## spherical-cow

Spherical Cow: High volume fraction sphere packing in arbitrary geometries

### 5 releases

 0.1.4 Feb 12, 2021 Feb 11, 2021 Oct 29, 2018 Jan 22, 2018 Jan 21, 2018

#57 in Math

Used in sphere_pack_from_json

MIT/Apache

48KB
764 lines

# Spherical Cow

A high volume fraction sphere packing library

Based on the advancing fronts algorithm outlined in Valera et al., Computational Particle Mechanics 2, 161 (2015).

Milk production at a dairy farm was low, so the farmer wrote to the local university, asking for help from academia. A multidisciplinary team of professors was assembled, headed by a theoretical physicist, and two weeks of intensive on-site investigation took place. The scholars then returned to the university, notebooks crammed with data, where the task of writing the report was left to the team leader. Shortly thereafter the physicist returned to the farm, saying to the farmer, "I have the solution, but it works only in the case of spherical cows in a vacuum".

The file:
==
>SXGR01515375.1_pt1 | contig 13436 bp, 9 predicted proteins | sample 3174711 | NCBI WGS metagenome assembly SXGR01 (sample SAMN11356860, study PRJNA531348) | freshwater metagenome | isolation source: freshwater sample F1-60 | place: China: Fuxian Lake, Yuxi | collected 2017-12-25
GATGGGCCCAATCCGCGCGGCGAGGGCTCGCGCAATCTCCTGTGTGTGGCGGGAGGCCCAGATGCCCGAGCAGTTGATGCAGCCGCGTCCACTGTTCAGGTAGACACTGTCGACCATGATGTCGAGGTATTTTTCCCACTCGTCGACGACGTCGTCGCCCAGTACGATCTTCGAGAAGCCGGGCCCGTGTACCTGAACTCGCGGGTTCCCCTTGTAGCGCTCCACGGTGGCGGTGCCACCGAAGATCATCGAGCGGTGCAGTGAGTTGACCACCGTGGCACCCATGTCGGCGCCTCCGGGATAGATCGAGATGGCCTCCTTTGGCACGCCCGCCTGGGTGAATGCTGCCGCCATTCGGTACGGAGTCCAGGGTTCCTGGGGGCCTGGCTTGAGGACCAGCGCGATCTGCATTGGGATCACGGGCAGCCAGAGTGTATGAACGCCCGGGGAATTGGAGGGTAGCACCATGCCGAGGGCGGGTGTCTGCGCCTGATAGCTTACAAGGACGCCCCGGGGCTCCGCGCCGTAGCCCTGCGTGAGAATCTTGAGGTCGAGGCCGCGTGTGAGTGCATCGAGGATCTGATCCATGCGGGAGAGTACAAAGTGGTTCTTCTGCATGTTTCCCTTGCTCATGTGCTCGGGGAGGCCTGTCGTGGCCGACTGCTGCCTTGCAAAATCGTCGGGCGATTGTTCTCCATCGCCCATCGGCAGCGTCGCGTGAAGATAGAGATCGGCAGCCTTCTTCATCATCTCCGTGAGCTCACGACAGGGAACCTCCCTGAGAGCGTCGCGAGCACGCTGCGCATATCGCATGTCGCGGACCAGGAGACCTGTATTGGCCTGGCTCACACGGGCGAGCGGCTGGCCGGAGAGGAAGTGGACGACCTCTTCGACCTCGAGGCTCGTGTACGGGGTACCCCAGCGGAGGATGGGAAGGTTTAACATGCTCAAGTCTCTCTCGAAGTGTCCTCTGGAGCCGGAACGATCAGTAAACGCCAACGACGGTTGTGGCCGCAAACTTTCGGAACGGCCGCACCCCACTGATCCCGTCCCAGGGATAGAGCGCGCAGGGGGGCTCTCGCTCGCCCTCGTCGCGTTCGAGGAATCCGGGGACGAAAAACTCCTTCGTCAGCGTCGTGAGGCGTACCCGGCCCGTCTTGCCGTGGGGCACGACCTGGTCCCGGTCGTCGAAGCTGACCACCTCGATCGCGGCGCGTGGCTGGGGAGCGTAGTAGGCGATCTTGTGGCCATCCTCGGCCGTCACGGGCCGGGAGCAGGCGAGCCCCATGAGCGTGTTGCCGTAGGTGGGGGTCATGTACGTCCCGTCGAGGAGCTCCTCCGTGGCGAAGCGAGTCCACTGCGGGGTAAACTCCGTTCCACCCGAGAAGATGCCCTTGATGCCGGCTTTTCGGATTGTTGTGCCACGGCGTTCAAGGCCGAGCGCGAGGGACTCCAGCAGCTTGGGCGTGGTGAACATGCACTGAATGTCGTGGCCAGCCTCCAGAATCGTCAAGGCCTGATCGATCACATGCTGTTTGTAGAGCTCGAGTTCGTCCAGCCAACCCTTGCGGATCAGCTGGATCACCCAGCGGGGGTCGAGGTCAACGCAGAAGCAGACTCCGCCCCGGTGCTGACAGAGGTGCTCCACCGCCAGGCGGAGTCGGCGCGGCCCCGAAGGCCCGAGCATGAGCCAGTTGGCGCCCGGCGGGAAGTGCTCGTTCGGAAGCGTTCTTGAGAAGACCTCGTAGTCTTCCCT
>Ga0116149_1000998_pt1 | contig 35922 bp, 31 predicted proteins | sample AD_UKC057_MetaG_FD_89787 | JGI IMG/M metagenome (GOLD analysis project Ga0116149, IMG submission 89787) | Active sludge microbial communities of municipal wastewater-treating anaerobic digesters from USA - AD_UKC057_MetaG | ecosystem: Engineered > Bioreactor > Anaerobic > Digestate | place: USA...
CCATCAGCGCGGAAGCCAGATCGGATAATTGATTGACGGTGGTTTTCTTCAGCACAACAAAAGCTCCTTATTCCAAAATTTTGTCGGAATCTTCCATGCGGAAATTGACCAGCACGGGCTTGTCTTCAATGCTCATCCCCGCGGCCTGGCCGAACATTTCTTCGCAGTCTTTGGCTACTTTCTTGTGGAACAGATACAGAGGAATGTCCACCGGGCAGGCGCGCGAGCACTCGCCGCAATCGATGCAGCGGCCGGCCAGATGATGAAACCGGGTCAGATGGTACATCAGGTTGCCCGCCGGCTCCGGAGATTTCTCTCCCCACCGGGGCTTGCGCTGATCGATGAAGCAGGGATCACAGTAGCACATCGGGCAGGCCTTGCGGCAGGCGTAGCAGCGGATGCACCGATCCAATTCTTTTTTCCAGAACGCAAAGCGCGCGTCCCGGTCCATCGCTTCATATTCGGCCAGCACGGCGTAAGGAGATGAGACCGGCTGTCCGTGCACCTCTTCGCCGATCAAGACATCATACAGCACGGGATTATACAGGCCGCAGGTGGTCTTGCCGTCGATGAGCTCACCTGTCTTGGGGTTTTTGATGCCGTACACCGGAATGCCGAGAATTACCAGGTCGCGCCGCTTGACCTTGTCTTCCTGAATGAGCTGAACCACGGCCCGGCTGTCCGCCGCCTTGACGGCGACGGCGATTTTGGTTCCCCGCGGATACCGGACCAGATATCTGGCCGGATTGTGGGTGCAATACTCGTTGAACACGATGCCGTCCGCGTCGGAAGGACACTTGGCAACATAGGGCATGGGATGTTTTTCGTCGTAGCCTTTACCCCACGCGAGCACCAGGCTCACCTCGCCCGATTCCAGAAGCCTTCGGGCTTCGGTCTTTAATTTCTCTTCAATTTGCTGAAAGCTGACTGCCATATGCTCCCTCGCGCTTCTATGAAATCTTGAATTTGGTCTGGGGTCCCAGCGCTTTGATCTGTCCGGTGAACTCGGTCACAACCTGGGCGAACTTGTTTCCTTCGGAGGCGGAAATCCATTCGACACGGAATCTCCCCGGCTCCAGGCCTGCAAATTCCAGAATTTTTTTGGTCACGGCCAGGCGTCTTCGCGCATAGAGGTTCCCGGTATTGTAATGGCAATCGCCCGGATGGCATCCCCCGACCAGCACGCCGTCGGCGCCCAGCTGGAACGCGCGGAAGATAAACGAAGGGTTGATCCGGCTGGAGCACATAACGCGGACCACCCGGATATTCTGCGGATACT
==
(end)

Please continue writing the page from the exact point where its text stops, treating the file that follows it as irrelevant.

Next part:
# Usage

Complete documentation can be found at docs.rs.

A simple example to get you packing spheres of radii (0.1..0.2) into a container sphere of radius 2.

``````use spherical_cow::shapes::Sphere;
use rand::distributions::Uniform;
use nalgebra::Point3;

fn main() {
let boundary = Sphere::new(Point3::origin(), 2.0).unwrap();
let mut sizes = Uniform::new(0.1, 0.2);

let spheres = spherical_cow::pack_spheres(boundary, &mut sizes).unwrap();

println!("Number of spheres: {}", spheres.len());
}
``````

More elaborate examples can be found in the examples directory.

# Output

True to its name, it is indeed possible to build a spherical cow:

You can run this example yourself from show_in_cow.

# Example use cases

The paper which this algorithm comes from gives two examples of real world use cases:

1. Sphere packing a skull model to study fractures due to shocks and penetrating objects.
2. Sphere packing a cutting tool to identify the failure / breaking points when the tool is placed under load.

The reason this library was initially written was to optimise the layout of inflatable space habitats which may one day be constructed on the Moon and Mars.

The wayland-protocols library (released under an MIT license) is used by kiss3d and obj, both of which are only extant in the examples directory of this project (and thus are NOT a part of the library). Content therein: the file `misc/server-decoration.xml`, is Copyright (C) 2015 Martin Gräßlin and licensed under the GNU Lesser General Public Library, version 2.1. You can find a copy of this license at https://www.gnu.org/licenses/lgpl-2.1.en.html